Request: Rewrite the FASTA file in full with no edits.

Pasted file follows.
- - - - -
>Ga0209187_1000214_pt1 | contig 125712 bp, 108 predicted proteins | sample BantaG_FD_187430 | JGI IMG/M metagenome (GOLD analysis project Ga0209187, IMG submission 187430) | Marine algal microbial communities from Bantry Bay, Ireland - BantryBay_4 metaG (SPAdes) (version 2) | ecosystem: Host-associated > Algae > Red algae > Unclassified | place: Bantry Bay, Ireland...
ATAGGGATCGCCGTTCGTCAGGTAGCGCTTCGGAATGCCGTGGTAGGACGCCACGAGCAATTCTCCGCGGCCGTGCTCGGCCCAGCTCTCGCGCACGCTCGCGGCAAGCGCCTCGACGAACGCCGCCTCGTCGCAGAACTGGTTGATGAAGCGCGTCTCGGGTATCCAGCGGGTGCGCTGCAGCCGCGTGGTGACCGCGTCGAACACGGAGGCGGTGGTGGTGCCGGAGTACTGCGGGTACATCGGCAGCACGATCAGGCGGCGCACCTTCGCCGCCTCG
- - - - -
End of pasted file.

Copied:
>Ga0209187_1000214_pt1 | contig 125712 bp, 108 predicted proteins | sample BantaG_FD_187430 | JGI IMG/M metagenome (GOLD analysis project Ga0209187, IMG submission 187430) | Marine algal microbial communities from Bantry Bay, Ireland - BantryBay_4 metaG (SPAdes) (version 2) | ecosystem: Host-associated > Algae > Red algae > Unclassified | place: Bantry Bay, Ireland...
ATAGGGATCGCCGTTCGTCAGGTAGCGCTTCGGAATGCCGTGGTAGGACGCCACGAGCAATTCTCCGCGGCCGTGCTCGGCCCAGCTCTCGCGCACGCTCGCGGCAAGCGCCTCGACGAACGCCGCCTCGTCGCAGAACTGGTTGATGAAGCGCGTCTCGGGTATCCAGCGGGTGCGCTGCAGCCGCGTGGTGACCGCGTCGAACACGGAGGCGGTGGTGGTGCCGGAGTACTGCGGGTACATCGGCAGCACGATCAGGCGGCGCACCTTCGCCGCCTCG